SEATTLE — Providing expectant mothers with quality prenatal care is an objective for USAID as they work to reduce stillbirths and maternal deaths in impoverished nations.
The United States Agency for International Development (USAID) has played a crucial role in ensuring the survival of mothers and newborns during and post-pregnancy.
Every year nearly 3 million children die in their first month of life and an additional 2.6 million women suffer stillbirths according to USAID.
“Pregnancy and motherhood ought to be a time for celebration rather than for mourning,” said USAID Deputy Child and Maternal Survival Coordinator Katie Taylor in a USAID blog post.
The epidemic of preventable stillbirths was the focus of a recent series of papers published by The Lancet in January 2016.
“Most stillbirths have preventable causes—maternal infections, chronic diseases, under-nutrition, obesity, to name only a few,” wrote Richard Horton and Udani Samarasekera in a Lancet article entitled, “Stillbirths: Ending an Epidemic of Grief.”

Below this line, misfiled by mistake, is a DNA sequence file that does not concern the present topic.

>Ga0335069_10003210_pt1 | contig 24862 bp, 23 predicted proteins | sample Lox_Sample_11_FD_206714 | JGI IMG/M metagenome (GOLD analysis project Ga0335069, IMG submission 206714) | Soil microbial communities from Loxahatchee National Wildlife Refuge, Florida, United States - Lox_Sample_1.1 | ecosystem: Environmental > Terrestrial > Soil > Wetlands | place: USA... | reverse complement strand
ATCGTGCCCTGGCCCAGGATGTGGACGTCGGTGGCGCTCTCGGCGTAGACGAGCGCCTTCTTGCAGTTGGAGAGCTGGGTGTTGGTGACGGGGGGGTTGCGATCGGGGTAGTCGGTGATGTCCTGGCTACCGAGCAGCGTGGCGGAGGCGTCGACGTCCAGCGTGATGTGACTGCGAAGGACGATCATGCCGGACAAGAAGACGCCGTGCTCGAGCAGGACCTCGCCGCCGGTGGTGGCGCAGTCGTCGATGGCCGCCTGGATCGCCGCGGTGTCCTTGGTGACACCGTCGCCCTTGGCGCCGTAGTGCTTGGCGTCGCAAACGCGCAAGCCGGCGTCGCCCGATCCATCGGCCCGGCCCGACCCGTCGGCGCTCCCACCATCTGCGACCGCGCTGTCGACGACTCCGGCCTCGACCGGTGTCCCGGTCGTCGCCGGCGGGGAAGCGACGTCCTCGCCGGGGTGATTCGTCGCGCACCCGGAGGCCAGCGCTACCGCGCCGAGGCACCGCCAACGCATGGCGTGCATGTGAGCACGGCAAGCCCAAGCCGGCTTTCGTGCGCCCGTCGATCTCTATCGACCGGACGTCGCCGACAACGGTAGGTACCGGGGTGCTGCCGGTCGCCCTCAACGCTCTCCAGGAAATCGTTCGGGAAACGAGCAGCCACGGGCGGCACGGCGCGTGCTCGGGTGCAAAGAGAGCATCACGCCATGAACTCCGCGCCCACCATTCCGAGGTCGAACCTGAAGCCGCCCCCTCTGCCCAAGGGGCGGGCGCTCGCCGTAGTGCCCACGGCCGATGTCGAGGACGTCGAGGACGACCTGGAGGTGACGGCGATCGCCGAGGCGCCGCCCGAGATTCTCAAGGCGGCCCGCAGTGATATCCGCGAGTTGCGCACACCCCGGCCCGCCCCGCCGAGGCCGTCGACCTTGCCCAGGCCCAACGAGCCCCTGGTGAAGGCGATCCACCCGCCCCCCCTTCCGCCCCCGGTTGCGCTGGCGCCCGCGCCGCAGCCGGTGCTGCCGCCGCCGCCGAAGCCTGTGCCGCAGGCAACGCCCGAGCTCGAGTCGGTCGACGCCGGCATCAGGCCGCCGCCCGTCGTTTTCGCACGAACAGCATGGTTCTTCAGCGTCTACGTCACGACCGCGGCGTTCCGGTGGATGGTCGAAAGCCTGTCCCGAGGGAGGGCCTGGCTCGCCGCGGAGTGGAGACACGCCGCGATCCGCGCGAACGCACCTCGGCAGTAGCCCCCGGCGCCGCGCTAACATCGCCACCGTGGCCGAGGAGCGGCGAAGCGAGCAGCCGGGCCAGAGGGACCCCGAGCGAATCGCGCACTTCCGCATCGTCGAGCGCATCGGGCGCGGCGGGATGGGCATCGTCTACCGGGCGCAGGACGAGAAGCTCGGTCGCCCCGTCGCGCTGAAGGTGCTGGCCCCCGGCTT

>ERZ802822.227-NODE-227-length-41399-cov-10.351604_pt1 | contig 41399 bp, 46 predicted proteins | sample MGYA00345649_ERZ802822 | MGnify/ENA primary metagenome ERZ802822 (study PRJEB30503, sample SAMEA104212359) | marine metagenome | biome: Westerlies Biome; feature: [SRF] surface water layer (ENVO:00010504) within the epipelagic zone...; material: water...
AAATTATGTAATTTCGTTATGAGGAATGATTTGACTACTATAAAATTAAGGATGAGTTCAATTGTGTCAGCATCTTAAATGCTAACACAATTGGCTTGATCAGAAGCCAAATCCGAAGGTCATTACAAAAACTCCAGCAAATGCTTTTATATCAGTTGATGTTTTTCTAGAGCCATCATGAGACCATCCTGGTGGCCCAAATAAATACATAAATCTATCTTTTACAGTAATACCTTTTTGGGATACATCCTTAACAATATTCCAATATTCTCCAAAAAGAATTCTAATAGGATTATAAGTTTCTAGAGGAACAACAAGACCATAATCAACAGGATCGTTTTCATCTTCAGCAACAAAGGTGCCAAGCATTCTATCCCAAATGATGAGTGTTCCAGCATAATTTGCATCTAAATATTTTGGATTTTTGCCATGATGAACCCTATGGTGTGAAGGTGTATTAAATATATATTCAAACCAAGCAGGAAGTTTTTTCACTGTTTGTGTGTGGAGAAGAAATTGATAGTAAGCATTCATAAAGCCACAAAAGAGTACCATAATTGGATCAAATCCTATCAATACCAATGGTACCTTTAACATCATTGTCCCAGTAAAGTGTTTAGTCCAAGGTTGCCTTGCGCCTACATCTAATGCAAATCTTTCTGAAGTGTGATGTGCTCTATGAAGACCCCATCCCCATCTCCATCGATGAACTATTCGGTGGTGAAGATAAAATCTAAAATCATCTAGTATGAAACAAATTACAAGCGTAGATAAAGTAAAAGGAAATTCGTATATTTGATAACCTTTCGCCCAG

“The solutions to ending preventable stillbirths are therefore practicable, feasible, and cost effective,” the authors said.
Two key solutions to preventing newborn deaths are training birth attendants to provide safe deliveries and quality prenatal care. According to USAID Afghanistan, the agency has helped train more than half of all midwives currently working in the country.
“During pregnancy, adequate nutrition and quality prenatal care, including treatment for maternal infections, keep women healthy and increase the likelihood of a healthy newborn,” said Taylor in the USAID blog post. “These measures have also been shown to improve child development outcomes.”
The services USAID provides to end stillbirths and maternal deaths could see a boost in funding if Congress passes the Reach Every Mother and Child Act of 2015. The act would require the U.S. to create a multi-year strategy to end maternal, newborn and child deaths within one generation based on the legislation.
Additionally, it would establish a permanent Maternal and Child Survival Coordinator through USAID who would augment the most effective interventions in target countries.
Taylor concluded her blog post by stating, “We have set ambitious targets to save the lives of babies, children and mothers worldwide, and we are confident that, with the support of strong global and local communities, we will be able to achieve them.”
Taylor and Donna Vivio, another USAID staff member, contributed to The Lancet’s report along with more than 200 researchers, investigators and advisers.